Forecast for the Moab Area Mountains

Issued by Eric Trenbeath for Monday, January 7, 2019 - 6:31am
Areas of HIGH danger exist at upper elevations on slopes that face N-NE-E where wind drifted snow has dangerously overloaded the snowpack. The avalanche danger is CONSIDERABLE today on all other aspects at upper and mid elevations where human triggered avalanches involving a slab of dense, new snow are likely. Backcountry travelers need to have excellent route finding skills and know how to stay off of and out from under steep slopes today. Stick to low angle, sheltered terrain and meadows that aren't threatened from above.
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Special Announcements
Grand County will be up plowing today, expect to find the gate locked by 9:00.
We will be offering a Backcountry 101 avalanche course on Feb 8, 9. It's a great way to up your avalanche knowledge with both classroom, and hands on field instruction. Click here for more details and to register.
The new UAC IOS mobile app is now available on the app store. Check out the new "My Weather" feature.
Check out the new free online avalanche course series developed by the Utah Avalanche Center. This is a great way to refresh your skills or prepare you for a Backcountry 101 or Level 1 class.
Weather and Snow
A good storm yesterday delivered a foot of dense snow to the mountains. Moderate to strong SSW winds blew most of the day at upper elevations, and occasionally gusting below treeline. Today look for mostly cloudy skies and a chance for snow showers. SW winds will blow in the 15-25 mph range with gusts into the 30's along ridge tops. High temps will be in the low 20's.
Dangerous conditions exist and you will want to be on your game out there today if you want to enjoy the new snow. Fortunately, the new snow is quite dense and fast, and you can easily have a good time on low angle, wind sheltered terrain.
Charlie Ramser was out yesterday and sent in this observation.
New snow totals in Gold Basin (10,000')
Snow totals at the Geyser Pass Trailhead (9600')
Wind, temperature, and humidity on Pre Laurel Peak (11,700')
National Weather Service point forecast.
Avalanche Problem #1
New Snow
Yesterday's storm snow formed a dense, cohesive slab on all aspects and my partners and I experienced widespread collapsing, and cracking in the snow surface. I expect the slab will continue to be reactive today with human triggered avalanches likely. Backcountry travelers are advised to avoid slopes steeper than about 30 degrees on all aspects.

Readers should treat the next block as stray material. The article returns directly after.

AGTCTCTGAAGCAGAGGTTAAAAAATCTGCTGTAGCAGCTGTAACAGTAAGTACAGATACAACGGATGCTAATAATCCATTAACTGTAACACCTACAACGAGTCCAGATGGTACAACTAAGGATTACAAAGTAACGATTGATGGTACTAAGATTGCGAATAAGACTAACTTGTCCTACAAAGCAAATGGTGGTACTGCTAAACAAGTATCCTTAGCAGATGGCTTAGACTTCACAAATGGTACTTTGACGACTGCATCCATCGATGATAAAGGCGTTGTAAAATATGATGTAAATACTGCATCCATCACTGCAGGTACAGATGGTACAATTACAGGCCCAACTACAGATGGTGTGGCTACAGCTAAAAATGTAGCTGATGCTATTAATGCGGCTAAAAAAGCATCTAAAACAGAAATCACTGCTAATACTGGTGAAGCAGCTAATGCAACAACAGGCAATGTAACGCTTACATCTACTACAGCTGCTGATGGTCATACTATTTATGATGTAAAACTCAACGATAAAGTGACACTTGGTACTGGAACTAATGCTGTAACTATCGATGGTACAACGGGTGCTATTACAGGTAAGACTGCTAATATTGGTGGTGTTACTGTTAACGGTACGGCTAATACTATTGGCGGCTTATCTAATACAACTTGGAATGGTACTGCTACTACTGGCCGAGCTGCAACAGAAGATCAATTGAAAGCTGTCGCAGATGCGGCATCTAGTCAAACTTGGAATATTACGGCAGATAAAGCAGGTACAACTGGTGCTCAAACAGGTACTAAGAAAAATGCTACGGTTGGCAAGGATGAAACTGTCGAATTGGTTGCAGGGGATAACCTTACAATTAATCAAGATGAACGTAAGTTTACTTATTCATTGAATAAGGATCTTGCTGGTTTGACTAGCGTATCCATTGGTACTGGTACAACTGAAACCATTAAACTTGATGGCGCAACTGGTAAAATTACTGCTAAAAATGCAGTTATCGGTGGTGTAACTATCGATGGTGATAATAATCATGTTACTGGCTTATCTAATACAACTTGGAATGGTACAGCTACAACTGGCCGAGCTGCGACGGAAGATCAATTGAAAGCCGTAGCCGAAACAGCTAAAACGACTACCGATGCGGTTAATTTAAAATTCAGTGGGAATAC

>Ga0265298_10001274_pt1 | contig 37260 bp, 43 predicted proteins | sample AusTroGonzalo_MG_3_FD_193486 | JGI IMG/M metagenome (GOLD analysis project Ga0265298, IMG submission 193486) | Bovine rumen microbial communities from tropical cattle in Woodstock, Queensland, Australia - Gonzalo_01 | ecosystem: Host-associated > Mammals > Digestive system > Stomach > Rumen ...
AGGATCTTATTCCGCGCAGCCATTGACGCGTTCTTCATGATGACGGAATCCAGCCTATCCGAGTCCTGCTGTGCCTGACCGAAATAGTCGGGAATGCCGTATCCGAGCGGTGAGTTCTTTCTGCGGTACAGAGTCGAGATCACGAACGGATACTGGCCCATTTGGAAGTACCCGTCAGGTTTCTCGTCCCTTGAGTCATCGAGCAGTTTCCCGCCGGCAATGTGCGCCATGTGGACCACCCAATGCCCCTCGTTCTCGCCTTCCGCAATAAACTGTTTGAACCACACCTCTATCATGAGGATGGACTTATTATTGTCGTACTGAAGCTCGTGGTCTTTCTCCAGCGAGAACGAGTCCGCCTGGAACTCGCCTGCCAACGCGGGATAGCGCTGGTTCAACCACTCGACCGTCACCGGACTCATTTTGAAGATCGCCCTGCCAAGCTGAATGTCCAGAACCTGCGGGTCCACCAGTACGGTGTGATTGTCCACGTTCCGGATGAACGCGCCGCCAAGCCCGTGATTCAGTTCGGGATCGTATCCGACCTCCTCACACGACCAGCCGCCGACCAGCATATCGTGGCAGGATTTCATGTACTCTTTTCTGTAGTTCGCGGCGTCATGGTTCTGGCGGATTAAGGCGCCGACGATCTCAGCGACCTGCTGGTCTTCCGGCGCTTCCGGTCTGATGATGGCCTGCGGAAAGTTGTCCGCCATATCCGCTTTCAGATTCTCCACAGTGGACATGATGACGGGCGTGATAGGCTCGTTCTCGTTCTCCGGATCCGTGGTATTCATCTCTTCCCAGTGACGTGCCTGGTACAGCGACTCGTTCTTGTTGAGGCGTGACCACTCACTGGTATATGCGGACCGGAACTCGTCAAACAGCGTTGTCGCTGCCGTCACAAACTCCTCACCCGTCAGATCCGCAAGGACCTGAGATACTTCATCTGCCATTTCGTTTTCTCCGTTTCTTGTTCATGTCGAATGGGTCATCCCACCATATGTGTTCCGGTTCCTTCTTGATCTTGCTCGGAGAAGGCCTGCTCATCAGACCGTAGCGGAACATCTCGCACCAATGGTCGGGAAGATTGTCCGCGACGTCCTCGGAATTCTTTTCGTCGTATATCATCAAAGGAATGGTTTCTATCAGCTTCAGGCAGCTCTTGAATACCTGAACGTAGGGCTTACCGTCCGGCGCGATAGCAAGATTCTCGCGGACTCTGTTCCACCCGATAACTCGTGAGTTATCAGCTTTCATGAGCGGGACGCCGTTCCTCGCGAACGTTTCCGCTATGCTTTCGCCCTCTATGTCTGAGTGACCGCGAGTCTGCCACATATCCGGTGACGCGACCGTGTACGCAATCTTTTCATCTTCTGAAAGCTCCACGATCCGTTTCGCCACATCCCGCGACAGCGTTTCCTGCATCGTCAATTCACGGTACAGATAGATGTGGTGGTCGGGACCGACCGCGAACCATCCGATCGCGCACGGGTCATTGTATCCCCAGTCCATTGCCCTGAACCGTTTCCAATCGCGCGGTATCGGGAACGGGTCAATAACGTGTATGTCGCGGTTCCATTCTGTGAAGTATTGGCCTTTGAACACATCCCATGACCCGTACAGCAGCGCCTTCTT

Avalanche Problem #2
Wind Drifted Snow
Lots of blowing and drifting of snow occurred throughout the day yesterday, and southwesterly winds today will continue to move snow around. Recent, deep drifts will be most prevalent above treeline on slopes facing NW-NE-E, but some drifting has occurred at mid and lower elevations. Basically, the same rule as in avalanche problem number one applies - avoid steep terrain, and stay out from under the big northerly facing slopes where natural wind slab releases are possible.
Avalanche Problem #3
Persistent Weak Layer
The dense new snow, combined with wind has dangerously overloaded our fragile snowpack re-activating buried persistent weak layers. Stability tests produced easy failures on a buried layer of near surface facets, but it may also be possible to trigger an avalanche 2'-4' deep on weak, sugary, faceted snow near the ground.
General Announcements
Your information can save lives. If you see anything we should know about, please help us out by submitting snow and avalanche observations HERE. You can also call me at 801-647-8896, or send me an email:
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This advisory is from the U.S.D.A. Forest Service, which is solely responsible for its content. This advisory describes general avalanche conditions and local variations always occur.

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